How Runner Blade Inlet Edge Replacement Can Improve Cavitation Performance

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How Runner Blade Inlet Edge Replacement Can Improve Cavitation Performance


May 1, 2023


The American Hydro Team


How Runner Blade Inlet Edge Replacement Can Improve Cavitation Performance

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In 2010, American Hydro designed and model tested a low, specific speed Francis runner. The model met the requirements of the specification, and the model was accepted.  The prototype runner was then installed and commissioned in 2011.

After some time in operation, it was discovered that the head losses in the long and complex penstock system were overestimated in the original specification carrying through to the design and model testing phase.

During normal operation, the prototype turbine saw significantly higher net head than the maximum net head used in the design. This resulted in unfavorable inlet conditions at the runner blades, leading to inlet edge cavitation.

Figure 1: Inlet edge cavitation damage

Figure 1 shows the blade inlet edge cavitation damage in the runner before modifications. The damage is relatively minor, but occurred within a short lifetime, requiring annual repair.

American Hydro explored several options to improve this cavitation performance, ranging from minor reprofiling at the blade inlet edge to complete blade and/or runner replacement.

Since the runner was recently replaced, it did not make economic sense to manufacture new runners. However, CFD of the runner showed that minor re-profiling by welding and grinding to templates would only partially address the inlet edge cavitation.

Ultimately, American Hydro designed a modification to the blades so that the majority of the blade was left as designed, but the first 18 inches were removed and replaced by a new cast blade segment with an inlet profile designed for the higher net head.

Figure 2 shows a comparison of the modified design (blue) to the original design (red). The modified inlet edge has substantially higher inlet edge angles, which eliminate the inlet edge cavitation by better aligning with the flow at the maximum head.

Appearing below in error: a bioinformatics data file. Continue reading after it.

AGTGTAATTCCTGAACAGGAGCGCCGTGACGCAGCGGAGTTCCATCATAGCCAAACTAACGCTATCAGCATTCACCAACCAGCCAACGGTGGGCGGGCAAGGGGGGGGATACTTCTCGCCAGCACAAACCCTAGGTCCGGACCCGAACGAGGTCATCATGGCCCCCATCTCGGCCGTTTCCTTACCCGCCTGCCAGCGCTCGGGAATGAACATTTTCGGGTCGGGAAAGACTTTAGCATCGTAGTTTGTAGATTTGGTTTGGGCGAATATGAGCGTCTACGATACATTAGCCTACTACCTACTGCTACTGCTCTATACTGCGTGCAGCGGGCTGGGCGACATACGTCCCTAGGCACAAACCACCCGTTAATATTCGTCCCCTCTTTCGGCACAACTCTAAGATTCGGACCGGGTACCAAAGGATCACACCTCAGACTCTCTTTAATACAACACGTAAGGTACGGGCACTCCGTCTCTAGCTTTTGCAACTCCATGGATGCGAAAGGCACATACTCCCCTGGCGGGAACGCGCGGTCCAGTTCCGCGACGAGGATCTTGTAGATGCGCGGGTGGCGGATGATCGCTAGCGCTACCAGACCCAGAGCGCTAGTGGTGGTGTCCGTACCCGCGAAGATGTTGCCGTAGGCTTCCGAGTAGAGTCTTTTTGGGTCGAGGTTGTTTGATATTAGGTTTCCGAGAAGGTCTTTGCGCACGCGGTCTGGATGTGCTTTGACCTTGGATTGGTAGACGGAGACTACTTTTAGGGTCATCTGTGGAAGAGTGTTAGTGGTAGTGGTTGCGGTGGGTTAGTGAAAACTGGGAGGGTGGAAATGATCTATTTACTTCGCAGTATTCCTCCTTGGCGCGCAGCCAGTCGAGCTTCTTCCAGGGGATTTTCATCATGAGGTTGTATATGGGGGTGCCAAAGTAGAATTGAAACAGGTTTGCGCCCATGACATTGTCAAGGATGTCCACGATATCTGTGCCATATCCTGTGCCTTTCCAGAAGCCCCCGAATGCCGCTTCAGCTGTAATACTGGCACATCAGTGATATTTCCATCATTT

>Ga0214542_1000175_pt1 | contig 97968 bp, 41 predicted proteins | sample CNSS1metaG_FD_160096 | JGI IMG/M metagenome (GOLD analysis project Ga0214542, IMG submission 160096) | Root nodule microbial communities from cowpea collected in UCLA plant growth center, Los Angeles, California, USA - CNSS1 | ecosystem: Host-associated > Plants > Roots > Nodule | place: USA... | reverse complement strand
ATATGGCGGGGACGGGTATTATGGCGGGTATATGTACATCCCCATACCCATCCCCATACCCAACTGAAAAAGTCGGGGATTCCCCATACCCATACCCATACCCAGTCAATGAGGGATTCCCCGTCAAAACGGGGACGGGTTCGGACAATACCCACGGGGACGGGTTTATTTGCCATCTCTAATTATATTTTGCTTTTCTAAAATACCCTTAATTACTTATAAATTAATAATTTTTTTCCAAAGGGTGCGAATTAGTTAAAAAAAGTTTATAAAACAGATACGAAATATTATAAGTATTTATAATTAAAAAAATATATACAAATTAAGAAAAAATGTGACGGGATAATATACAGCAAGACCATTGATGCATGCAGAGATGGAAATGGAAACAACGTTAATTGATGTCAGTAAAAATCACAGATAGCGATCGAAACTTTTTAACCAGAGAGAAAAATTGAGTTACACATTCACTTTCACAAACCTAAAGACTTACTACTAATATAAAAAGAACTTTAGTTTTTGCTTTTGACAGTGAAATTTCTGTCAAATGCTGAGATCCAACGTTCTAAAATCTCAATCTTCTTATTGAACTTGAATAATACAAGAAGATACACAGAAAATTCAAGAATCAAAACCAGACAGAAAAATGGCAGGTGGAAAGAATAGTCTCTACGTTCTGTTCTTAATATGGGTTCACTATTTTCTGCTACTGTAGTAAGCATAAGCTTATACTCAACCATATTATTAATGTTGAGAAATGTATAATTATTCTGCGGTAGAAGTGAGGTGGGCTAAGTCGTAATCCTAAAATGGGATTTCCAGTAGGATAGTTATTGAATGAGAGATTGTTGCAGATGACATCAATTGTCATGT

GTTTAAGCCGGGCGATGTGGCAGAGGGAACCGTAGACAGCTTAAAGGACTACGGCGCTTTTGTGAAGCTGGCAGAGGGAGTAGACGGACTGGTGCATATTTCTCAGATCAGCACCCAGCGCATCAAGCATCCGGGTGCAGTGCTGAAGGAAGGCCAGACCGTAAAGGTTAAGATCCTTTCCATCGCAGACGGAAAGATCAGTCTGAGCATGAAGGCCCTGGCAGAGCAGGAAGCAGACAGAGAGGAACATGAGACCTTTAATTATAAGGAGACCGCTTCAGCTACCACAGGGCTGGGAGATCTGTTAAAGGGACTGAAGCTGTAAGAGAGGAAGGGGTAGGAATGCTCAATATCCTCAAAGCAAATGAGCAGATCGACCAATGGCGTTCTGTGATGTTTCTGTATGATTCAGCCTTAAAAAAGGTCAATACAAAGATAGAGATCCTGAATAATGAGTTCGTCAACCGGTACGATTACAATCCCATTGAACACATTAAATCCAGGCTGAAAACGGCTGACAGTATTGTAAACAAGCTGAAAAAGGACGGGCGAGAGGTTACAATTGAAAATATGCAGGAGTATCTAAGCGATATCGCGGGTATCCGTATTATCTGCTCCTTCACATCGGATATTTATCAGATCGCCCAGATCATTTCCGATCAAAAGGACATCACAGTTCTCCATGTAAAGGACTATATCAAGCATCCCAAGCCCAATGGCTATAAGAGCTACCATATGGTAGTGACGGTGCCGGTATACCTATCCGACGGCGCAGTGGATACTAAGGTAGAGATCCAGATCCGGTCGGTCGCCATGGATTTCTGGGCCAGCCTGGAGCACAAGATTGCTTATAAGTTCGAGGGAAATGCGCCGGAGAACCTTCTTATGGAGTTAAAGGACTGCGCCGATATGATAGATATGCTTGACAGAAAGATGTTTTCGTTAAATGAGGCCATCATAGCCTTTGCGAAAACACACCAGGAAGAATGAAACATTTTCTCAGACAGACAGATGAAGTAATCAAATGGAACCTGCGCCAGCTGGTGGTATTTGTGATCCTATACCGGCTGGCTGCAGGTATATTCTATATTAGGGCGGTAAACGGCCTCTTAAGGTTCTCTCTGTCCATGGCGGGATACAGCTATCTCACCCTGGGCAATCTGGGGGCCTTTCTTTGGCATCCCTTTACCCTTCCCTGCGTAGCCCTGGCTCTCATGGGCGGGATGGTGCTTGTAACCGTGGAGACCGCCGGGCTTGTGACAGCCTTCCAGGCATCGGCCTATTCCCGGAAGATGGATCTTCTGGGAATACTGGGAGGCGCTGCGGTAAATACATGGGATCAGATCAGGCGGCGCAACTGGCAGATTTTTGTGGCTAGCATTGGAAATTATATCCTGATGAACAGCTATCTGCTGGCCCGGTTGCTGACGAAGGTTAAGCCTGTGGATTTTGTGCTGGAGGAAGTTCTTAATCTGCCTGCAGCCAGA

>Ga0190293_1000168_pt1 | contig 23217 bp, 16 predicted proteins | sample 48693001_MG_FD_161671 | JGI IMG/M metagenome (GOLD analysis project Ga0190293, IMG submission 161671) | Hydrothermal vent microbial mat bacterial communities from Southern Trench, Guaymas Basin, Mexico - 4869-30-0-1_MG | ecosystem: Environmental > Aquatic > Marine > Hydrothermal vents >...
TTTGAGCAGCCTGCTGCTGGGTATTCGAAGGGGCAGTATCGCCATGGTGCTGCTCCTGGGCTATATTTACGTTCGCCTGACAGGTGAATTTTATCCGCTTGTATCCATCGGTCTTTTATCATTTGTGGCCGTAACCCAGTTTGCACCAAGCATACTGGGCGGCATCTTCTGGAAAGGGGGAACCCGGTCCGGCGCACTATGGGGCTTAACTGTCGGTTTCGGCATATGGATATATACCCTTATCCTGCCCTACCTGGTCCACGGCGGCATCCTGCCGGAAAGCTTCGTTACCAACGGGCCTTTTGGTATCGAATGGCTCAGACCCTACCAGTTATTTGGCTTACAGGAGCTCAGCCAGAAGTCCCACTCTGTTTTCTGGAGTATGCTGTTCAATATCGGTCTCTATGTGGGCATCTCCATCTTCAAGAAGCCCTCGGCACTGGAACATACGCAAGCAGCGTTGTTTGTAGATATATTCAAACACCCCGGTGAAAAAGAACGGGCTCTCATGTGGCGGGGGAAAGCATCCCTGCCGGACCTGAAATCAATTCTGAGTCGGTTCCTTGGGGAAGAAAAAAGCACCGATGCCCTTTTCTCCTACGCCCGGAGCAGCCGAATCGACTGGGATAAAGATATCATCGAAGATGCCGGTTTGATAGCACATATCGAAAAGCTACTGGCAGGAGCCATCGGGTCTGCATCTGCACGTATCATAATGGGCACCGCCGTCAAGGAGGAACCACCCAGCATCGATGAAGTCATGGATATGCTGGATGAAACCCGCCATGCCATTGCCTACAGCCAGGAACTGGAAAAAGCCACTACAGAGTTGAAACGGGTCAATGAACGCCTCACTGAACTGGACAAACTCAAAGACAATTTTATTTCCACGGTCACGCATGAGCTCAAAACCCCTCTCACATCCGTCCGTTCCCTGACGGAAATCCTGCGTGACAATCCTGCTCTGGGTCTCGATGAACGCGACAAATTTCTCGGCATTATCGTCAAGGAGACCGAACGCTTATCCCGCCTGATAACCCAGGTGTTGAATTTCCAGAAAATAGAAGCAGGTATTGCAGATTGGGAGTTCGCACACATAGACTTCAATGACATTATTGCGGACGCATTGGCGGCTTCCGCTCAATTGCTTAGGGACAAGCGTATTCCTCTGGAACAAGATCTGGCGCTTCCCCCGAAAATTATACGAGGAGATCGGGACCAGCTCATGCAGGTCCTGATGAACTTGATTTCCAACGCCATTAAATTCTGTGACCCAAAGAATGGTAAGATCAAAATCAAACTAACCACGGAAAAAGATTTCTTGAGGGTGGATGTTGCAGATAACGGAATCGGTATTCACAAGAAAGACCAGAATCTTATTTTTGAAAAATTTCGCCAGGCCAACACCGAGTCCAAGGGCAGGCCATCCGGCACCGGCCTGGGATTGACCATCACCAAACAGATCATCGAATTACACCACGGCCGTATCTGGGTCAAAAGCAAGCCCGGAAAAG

A comparison of the pressure contours on the original blade profile vs. the modified blade profile can be seen in Figure 3. Areas shown in white represent the potential for cavitation.

Figure 2: Comparison of modified design (blue) to original design (red)

Following the analysis and design, the runner was returned to American Hydro’s manufacturing facility in York, Pennsylvania. The runner was cleaned and inspected, and then prepared for modification.

Figure 3: Pressure contours at maximum power, maximum net head (the original blade shape is on left and modified blade shape is on right)

Taking care to preserve the remaining blade shape, the original inlet section of each blade was removed by robotic plasma cutting. The new cast inserts were positioned into the runner and welded in place.

Figure 4 shows the rough cutting to remove the existing blade inlet.

Figure 4: Rough cut blade inlet edge removal

Figure 5 shows the new cast inserts.

Figure 5: New cast blade inserts ready for installation

Figure 6 shows the insert installed and welded, but before grinding to blend with the surrounding surfaces. This modification used equivalent materials and welding procedures to the fabrication of a new runner, assuring that no compromises were made to the structure of the runner. Once installed, the new inserts blended seamlessly into the original blade shape.

Figure 6: Blade insert welded before grinding to blend

Figure 7 shows the completed modification to the runner blades.

Figure 7: Completed runner blade inlet modification

After the blade modification and re-machining to critical interface surfaces, the runner was reinstalled and index tested. The index test showed that the unit performs as expected, and the modification had no detrimental effect on the unit’s relative efficiency or power output.

After approximately 800 hours of operation, the unit was dewatered and inspected for cavitation damage. No inlet edge cavitation damage was found at this inspection, where before the modification, significant pitting would have been expected in this timeframe. No issues have been reported after over a year of operation post-modification, and American Hydro is currently performing the same modification to a second runner.